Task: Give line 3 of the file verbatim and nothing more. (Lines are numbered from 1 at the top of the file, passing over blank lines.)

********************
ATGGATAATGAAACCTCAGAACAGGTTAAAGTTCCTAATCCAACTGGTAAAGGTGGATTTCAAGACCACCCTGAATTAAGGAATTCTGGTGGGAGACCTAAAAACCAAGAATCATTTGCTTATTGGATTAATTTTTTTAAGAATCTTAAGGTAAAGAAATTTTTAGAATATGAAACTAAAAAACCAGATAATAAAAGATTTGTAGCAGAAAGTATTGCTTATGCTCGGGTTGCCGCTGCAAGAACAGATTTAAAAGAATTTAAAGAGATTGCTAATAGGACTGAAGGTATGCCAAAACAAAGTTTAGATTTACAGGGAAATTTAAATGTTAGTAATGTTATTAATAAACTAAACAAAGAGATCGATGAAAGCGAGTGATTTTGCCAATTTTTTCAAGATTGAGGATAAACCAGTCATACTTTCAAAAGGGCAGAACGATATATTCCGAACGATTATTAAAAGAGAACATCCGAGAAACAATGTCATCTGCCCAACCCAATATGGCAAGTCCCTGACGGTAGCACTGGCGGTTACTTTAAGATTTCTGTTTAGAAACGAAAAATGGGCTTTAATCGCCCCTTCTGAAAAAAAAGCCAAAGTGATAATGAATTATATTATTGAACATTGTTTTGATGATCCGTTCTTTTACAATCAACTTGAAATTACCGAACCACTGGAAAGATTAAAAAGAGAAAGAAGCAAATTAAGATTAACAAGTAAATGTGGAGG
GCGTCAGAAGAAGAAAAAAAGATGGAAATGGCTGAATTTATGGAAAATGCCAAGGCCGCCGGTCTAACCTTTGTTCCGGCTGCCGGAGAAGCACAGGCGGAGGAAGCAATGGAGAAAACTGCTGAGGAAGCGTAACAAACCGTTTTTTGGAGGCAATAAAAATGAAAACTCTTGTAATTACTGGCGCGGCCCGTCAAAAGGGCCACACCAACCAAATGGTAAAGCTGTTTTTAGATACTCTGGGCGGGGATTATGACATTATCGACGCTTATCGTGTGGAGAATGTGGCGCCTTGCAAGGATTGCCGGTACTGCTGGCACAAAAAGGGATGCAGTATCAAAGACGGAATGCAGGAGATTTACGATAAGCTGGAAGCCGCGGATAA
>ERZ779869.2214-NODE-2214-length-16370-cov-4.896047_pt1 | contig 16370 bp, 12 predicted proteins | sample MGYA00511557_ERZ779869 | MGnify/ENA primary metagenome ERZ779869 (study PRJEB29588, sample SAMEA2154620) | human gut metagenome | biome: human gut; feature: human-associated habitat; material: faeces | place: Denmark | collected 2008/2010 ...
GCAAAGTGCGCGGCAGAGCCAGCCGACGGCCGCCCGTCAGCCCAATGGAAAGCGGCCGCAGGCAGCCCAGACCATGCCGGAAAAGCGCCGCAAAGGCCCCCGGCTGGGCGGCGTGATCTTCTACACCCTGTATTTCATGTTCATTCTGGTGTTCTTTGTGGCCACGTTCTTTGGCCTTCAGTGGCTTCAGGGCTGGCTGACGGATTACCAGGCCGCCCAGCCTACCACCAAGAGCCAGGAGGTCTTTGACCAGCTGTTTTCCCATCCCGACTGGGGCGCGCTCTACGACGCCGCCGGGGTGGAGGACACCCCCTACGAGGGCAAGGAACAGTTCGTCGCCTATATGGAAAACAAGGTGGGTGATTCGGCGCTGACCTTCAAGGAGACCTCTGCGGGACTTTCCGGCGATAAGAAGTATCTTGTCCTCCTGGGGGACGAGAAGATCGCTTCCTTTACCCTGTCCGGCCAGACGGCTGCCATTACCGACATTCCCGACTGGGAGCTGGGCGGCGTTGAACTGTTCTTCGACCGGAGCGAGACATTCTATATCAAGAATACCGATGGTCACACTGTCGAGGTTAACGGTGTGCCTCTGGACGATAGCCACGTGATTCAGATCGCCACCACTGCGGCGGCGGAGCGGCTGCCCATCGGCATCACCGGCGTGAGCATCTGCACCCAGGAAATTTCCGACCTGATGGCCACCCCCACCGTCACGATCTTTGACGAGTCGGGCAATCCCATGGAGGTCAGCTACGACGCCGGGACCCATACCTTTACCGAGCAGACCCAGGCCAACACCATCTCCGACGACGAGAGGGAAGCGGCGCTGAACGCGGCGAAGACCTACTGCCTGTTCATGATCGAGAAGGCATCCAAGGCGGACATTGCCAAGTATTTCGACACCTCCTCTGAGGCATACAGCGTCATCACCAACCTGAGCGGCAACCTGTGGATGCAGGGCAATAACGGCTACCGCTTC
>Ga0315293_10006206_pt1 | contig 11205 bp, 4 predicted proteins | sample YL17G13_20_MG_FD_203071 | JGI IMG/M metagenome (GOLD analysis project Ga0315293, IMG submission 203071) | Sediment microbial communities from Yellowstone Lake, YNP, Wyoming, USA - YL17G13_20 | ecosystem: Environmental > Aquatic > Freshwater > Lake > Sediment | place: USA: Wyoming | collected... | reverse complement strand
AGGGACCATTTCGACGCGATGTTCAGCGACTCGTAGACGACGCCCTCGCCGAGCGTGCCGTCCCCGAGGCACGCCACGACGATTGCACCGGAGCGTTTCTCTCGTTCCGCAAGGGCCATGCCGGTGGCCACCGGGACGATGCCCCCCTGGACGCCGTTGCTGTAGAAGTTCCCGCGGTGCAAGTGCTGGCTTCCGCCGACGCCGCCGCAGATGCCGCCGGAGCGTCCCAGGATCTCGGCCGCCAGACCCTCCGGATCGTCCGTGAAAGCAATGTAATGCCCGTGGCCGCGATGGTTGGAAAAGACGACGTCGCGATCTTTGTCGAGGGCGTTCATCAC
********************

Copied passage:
>ERZ779869.2214-NODE-2214-length-16370-cov-4.896047_pt1 | contig 16370 bp, 12 predicted proteins | sample MGYA00511557_ERZ779869 | MGnify/ENA primary metagenome ERZ779869 (study PRJEB29588, sample SAMEA2154620) | human gut metagenome | biome: human gut; feature: human-associated habitat; material: faeces | place: Denmark | collected 2008/2010 ...